Hello Heffey de Chefey;
I am the one, the only, the illustrious Goodweed of the North, a man known for silliness, a love of food, a love a creativity, a love of adventure, and finally, a love for poking fun at others. I am officially chef of only one kitchen, my own, in my house. However, that being said, I look forward to your posts about all things culinary. You will find all kinds of people here at DC, from the very knowledgeable, and not just about cooking, to those who can hardly boil water. This is the friendliest site I have ever belonged to, and people truly try to respect each other, and each other's opinions. I would like to give a cautionary piece of advise though, in the form of a true story.
I once worked for a firm that fabricated battery packs for industrial customers. One of my duties was to solder copper wire leads to battery terminals at certain points, to obtain different voltage values on color-coded wires (voltage is additive when the batteries are place in series). Because of experience gained while serving as an aviation electronics technician in the U.S. Navy, and from various schools attended in that same organization, I had expert soldering skills. Our solder iron was not truly large enough for the task and so I used a bit more liquid solder flux to help transfer eough heat to insure a good solder joint. A co-worker, with almost no soldering experience told me I was making a mess and wasting flux. He stated that the rosin core of the solder was suffiecient to create a satisfactory product. I disagreed. He went to the owner and complained. He had to clean the excess solder from the sompleted battery pack before packaging was done. The owner came out to bring me to task. I asked the co-worker to point out a stack of batteries that he had soldered the wires onto. He knew where his stack sat. I walked over to his battery packs and tried to lift them quickly by the wires. I knew that his soldering method was substandard and that his packs had cold solder joints. The solder joints, as I expected, failed and the wires sepperated from the battery terminals. He stated that the battery packs weighed in excess of thirty pounds and that mine would fail as well. I invited him to test his statement with any random packs from my stack of finished battery packs. He yanked them up fro the floor by the same wires that I had yanked on, and tugged and bounced them. He couldn't get one of them to fail. I turned to the owner and asked him which battery packs he wanted his customers to receive. The owner to to my co-worker and instructed him to learn from me. But you see, I didn't at that time have a universty degree. I did have years of experience in my field, had been a quality assurance inspector of completed soldered work, and had Navy schools to teach me how to solder properly. If solder joints fail on military aircraft, bad things happen.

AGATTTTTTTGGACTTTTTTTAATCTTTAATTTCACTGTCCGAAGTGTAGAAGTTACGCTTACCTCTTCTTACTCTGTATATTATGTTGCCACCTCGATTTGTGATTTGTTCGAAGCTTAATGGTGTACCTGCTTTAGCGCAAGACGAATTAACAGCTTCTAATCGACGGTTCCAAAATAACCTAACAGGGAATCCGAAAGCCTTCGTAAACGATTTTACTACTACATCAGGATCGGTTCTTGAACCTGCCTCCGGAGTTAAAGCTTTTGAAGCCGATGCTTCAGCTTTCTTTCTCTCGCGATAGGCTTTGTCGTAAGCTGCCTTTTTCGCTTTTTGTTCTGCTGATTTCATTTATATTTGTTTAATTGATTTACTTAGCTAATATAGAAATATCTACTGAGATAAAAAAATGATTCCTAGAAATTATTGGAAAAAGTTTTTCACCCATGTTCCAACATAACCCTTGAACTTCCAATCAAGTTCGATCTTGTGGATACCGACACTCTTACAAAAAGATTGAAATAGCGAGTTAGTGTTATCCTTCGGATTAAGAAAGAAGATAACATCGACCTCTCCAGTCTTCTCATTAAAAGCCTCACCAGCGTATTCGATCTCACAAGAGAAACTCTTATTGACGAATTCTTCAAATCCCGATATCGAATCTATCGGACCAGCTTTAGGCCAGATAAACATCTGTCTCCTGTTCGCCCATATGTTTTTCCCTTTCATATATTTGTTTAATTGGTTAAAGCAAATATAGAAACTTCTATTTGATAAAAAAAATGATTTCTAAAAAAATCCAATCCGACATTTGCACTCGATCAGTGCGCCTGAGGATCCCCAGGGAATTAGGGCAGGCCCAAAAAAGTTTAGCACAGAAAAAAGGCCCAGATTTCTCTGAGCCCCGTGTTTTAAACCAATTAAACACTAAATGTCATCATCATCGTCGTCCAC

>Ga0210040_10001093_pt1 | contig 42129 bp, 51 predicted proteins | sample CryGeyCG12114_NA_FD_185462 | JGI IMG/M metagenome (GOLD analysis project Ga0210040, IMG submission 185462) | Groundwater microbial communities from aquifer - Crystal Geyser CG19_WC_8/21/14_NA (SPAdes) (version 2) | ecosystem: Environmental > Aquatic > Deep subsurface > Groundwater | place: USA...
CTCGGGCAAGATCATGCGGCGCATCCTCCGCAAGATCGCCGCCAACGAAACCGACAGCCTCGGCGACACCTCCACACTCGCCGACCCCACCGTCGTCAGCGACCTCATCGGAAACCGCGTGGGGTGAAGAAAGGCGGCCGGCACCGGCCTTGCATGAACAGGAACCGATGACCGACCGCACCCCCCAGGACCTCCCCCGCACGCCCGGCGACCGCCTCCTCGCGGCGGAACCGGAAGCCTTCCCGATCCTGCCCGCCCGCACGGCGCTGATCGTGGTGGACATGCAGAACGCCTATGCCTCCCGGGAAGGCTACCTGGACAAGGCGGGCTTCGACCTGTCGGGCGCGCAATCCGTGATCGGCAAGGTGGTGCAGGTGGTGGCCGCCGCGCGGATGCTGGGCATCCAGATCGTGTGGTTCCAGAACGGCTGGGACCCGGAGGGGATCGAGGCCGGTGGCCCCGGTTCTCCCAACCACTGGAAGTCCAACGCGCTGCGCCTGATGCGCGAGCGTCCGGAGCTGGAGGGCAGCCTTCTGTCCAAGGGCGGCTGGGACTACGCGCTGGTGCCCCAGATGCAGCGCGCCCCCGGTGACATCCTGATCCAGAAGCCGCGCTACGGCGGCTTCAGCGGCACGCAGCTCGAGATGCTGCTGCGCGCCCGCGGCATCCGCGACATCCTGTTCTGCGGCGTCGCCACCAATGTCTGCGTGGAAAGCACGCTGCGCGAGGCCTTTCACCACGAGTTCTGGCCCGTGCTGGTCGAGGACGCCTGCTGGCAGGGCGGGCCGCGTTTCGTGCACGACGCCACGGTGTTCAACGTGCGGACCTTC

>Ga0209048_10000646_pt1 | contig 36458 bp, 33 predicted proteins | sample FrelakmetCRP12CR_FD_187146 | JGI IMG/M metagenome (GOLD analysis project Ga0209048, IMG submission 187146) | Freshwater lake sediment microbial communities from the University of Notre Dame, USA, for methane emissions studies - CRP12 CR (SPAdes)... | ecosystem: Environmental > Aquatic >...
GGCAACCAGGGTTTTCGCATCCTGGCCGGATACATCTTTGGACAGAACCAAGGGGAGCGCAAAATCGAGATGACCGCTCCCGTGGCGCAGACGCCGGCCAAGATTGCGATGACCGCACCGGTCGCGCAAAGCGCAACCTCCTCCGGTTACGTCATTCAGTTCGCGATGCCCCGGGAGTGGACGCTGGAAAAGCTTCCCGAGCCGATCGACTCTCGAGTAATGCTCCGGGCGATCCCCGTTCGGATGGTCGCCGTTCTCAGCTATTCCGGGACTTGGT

This young man who had challenged me was working toward a university diploma in engineering, but had no practical experience, and had no idea that I had advanced electrical soldering training. He learned a lesson in humility.
Likewise, there are those on this site who may not hold the certificate, but through non-certifiable training, and practical experience prepare food well beyond the ability of many certified chefs who are fresh out of culinary school. I do hold a bachelor of Science degree in Electrical Engineering, and know just how hard that degree was to come by. but I also know that for all of the things I learned, when I was to start any job within the field of electronics, I knew enough to get me started, and that there would be continuing education on the job.
Electronics is vast, with required knowledge in everything from mechanical engineering principles, physics, and advance mathematical concepts, as well as the computer sciences. It is too big to learn in a classroom setting, even 10 years worth, which is what I had between my navy and university training. So too it is with cooking. The culinary arts require a great deal of training to learn the required skills to successfully work in a professional kitchen. But the training obtained in school leaves you in a position to start learning. It isn't the end of the learning process. The degree in electronics, and the certification in the culinary arts shows that you are willing to go the extra mile to get the training you need, and gives you a basic set of tools to work with.
I bring to my kitchen that same thirst for knowledge that I maintained to get my B.S. degree. But I received my instruction from using scientific method, from learning the techniques used by others, by reading quality texts about cooking, and by using the best techniques that I observed others use, and that produce exceptional results.
Just as I have met people with degrees that were terrible electronics techs, or engineers, I have know certified chefs who were too narrowly focused and due to a lack of humility, where unable to progress in their field.
In engineering, I will never be the man who has nothing more to learn, even from people who are just starting their own careers in the field. I am that way in cooking as well.
As people, all we can ever really hope to do is help others learn, try to learn from others, and use the skills and knowledge that we have to the best of our ability. Don't let labels hold you back. Labels create limits.
With that said, you now know why some here say that I talk too much, or am sometimes long-winded (and I can't even deny it
). But I offer you my friendship, and hope to share what I know with you, and learn from you as well. Welcome to DC. There is a lot here to appreciate, and a lot of caring and freindly people who will make you laugh, and who might bring an occasional tear to the eye. It is a great community.
And yes,, I write novels as a hobby rather than short stories.
Seeeeeya; Goodweed of the North